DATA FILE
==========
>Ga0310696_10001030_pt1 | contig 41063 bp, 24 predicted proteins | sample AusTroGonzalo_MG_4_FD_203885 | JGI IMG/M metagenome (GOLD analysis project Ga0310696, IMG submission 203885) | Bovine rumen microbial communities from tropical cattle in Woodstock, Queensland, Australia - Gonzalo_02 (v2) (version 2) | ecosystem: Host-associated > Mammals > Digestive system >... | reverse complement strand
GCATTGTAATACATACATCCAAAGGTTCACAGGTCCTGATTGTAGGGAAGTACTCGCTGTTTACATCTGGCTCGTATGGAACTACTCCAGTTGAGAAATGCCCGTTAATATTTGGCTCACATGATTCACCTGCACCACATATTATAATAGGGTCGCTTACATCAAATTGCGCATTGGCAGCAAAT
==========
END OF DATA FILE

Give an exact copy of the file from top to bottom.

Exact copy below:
>Ga0310696_10001030_pt1 | contig 41063 bp, 24 predicted proteins | sample AusTroGonzalo_MG_4_FD_203885 | JGI IMG/M metagenome (GOLD analysis project Ga0310696, IMG submission 203885) | Bovine rumen microbial communities from tropical cattle in Woodstock, Queensland, Australia - Gonzalo_02 (v2) (version 2) | ecosystem: Host-associated > Mammals > Digestive system >... | reverse complement strand
GCATTGTAATACATACATCCAAAGGTTCACAGGTCCTGATTGTAGGGAAGTACTCGCTGTTTACATCTGGCTCGTATGGAACTACTCCAGTTGAGAAATGCCCGTTAATATTTGGCTCACATGATTCACCTGCACCACATATTATAATAGGGTCGCTTACATCAAATTGCGCATTGGCAGCAAAT